Three Steps to Improve, Learn and Heal After a Harm Event

June 9, 2021

A 70-year-old woman was hospitalized following surgery to repair a broken ankle due to a fall at home. On her first day postoperatively, she fell again while in her hospital room. During the investigation of the hospital fall, it was identified that members of the nursing team involved in her care were inconsistently using the fall risk assessment tool and not committing to the implementation of interventions to reduce her risk of falling. The hospital used the lessons learned from this investigation to assemble a process improvement team who developed a revised patient fall program. The hospital then shared the harm event story when it rolled out the program hospital-wide to demonstrate the need for the revised fall program and to challenge complacency among the care team about reducing falls.

Moving forward after a harm event involves implementing best practices to mitigate potential future risk and sharing lessons learned across the organization.

While each harm event may be unique on the surface, there are common fundamental steps that can help organizations improve, learn and heal.

Step One: Execute action plans to mitigate future risk

Step one begins where the investigation and analysis of a harm event leaves off, executing the action plans to mitigate similar future risk. Give team members involved in the harm event the opportunity to be part of the process improvement project team. To ensure the plan’s success, it’s important to obtain an executive-level sponsor(s). Create a timeline and commit to a goal date for completion to keep the improvement project on track. Consider using proven process improvement methods such as PDSA (Plan, Do, Study, Act) cycles to test care process changes.

Step Two: Share lessons learned across the organization

Step two involves sharing lessons learned across the organization.

“Use storytelling to help leaders and care team members internalize the lessons learned in a meaningful way, these are often called safety stories.”

Monica Chadwick, Senior Risk Consultant at Constellation

Storytelling ensures the patient’s voice is heard and helps humanize the event. Identify lessons from completed investigations and cause analysis reviews to share across the organization to avoid future similar situations. Protect confidentiality by removing identifiable components from the story including the individual harmed or the individual care team members involved. Be sure to share both positive and negative insights discovered during the investigation, as well as actions taken in response to the harm event.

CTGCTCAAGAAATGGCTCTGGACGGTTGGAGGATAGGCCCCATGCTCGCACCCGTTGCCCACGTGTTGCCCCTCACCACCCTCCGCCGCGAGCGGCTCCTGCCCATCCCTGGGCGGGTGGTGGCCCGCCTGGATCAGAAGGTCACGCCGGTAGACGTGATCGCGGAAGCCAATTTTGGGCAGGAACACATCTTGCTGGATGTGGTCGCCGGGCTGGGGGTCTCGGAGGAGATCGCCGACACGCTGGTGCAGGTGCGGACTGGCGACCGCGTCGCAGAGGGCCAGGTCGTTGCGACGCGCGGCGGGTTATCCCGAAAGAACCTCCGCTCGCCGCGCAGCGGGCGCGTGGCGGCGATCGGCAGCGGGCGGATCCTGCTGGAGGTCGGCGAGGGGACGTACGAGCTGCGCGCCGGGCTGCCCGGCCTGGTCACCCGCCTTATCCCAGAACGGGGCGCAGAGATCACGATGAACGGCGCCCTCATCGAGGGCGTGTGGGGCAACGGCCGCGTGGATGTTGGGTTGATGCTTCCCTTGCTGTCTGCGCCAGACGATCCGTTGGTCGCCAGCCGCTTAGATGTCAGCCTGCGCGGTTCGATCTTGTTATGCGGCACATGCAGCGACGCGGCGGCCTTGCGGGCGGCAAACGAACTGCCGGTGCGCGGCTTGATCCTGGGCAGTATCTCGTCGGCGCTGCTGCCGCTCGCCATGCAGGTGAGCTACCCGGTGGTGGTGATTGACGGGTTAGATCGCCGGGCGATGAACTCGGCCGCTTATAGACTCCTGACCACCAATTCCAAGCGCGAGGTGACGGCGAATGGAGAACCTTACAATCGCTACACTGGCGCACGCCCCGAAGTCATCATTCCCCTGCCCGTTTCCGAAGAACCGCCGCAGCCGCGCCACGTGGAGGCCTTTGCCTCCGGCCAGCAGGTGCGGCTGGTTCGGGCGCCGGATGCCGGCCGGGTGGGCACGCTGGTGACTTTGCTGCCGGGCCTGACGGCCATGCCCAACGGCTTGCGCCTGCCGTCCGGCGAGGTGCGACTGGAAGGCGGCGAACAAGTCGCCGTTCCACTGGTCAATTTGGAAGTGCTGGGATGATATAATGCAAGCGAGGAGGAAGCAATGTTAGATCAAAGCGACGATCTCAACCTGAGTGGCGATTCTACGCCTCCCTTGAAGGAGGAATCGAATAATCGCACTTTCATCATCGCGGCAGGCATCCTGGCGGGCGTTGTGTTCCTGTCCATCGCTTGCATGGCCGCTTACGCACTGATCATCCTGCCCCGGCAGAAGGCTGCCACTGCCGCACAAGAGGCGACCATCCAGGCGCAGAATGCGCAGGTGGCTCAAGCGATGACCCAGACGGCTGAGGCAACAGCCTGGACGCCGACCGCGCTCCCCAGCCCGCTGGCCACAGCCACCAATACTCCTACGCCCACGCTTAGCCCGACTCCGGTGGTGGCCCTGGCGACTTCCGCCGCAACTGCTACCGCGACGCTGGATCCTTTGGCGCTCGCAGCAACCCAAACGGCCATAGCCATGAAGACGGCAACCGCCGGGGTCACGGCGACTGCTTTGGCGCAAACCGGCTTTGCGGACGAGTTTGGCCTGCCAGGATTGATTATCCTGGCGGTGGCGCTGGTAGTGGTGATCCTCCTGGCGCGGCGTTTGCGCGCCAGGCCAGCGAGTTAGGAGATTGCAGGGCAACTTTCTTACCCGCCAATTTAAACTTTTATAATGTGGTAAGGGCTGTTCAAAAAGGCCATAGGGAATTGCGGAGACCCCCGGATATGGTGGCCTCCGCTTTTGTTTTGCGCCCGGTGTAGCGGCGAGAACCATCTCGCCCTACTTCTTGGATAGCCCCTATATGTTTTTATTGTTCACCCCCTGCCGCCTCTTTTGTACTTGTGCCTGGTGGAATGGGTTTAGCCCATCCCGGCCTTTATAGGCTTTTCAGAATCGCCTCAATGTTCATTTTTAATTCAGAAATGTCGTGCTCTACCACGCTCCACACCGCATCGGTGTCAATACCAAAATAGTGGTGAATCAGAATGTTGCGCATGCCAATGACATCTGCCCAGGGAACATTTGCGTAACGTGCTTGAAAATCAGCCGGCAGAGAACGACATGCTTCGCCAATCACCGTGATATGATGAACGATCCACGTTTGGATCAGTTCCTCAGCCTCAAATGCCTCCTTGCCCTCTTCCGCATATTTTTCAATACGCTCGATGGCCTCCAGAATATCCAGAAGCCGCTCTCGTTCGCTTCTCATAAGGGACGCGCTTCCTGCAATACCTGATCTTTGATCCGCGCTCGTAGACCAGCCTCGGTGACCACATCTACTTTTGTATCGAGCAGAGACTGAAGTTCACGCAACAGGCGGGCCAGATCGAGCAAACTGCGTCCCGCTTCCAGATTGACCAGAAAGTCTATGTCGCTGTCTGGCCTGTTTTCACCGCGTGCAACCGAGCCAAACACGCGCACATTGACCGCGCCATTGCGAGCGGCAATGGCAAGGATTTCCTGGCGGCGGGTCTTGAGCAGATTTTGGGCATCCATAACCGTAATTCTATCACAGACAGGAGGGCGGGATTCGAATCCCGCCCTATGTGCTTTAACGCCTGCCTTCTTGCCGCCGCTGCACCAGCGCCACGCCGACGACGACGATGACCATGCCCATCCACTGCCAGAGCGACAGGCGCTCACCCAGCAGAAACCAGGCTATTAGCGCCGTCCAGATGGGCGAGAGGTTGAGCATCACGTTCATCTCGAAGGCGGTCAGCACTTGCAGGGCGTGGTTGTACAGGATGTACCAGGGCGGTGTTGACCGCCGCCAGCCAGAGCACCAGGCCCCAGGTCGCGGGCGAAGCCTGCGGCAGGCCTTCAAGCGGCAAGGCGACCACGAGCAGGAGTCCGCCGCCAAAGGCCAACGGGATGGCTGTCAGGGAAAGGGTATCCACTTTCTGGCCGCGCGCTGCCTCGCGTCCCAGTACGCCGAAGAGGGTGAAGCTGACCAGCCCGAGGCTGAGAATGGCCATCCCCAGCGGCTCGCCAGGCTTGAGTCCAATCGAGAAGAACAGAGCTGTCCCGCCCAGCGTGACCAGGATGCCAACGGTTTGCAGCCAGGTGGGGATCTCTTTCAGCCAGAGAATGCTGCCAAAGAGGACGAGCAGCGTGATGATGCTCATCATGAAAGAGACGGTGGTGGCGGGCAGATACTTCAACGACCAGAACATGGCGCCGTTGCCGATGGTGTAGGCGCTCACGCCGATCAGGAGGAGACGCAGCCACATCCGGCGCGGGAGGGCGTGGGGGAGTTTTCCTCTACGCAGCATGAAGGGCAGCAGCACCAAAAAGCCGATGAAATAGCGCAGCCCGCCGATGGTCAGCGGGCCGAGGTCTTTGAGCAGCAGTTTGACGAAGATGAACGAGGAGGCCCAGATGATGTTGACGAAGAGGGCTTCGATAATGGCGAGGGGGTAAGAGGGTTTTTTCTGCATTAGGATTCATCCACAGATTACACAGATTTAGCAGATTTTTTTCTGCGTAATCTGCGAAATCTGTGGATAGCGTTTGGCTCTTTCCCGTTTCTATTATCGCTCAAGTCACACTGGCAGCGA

Step Three: Reinforce a learning culture and safety in reporting

Sustainability happens when an organization can take the lessons learned after a harm event and spread that knowledge across the entire organization. Use lessons learned as opportunities to encourage team members to speak up when they recognize unsafe practices, see policies not followed or have other concerns.

“Using safety stories reinforces the organization’s commitment to  safety and to fostering a learning culture when reporting and responding to  harm events.”

Heather Meyer, Senior Risk Consultant at Constellation

The keys to sustainability include:

  • Reflecting a culture of accountability  for reporting of errors and near misses through non-retaliation statements in policies and in leadership practices.
  • Celebrating when reporting leads to process improvement, increased near miss reporting and reduction of  harm events.
  • Seeking feedback from team members who have been involved in harm events about their experience, whether they felt safe and supported, or whether they felt mistakes were not used for learning and improving.
  • Utilizing metrics or a scorecard to demonstrate accountability for goals around early, open communication and learning.

Doing Better After a Harm Event: The HEAL Prepare Toolkit

Our HEAL Prepare Toolkit helps your organization prepare for harm events so you can respond quickly and effectively. The Toolkit includes a unit on moving forward after a harm event that contains assessments, best practices, sample tools and coaching. Start your journey by taking the HEAL Assessment and then the Action Plan will guide you through the Toolkit’s four units: (1) culture, (2) event response, (3) patient communication, and (4) moving forward. Sign in to to access the HEAL Prepare Toolkit found in Risk Resources.

Constellation’s HEAL program provides healing benefits for care teams and their organizations because we truly believe that what’s good for care teams is good for business.

Share this blog article:

Latest Blog Articles

Five Steps to Reduce Generative AI Risks in Healthcare

AI is already assisting physicians and healthcare organizations in many ways. Learn how its use may impact liability and what strategies can mitigate risk.

Five Steps to Reduce Obstetrical Errors and Malpractice Claims

Learn how to reduce obstetrical harm using evidence-based protocols for managing high-risk situations, joint team fetal monitoring education, and enhanced teamwork.

How to Reduce Surgical Harm and Malpractice Claims

In an analysis of our medical professional liability claims, surgical allegations are #1 in occurrence and #2 in cost. Learn how to reduce surgical malpractice risk.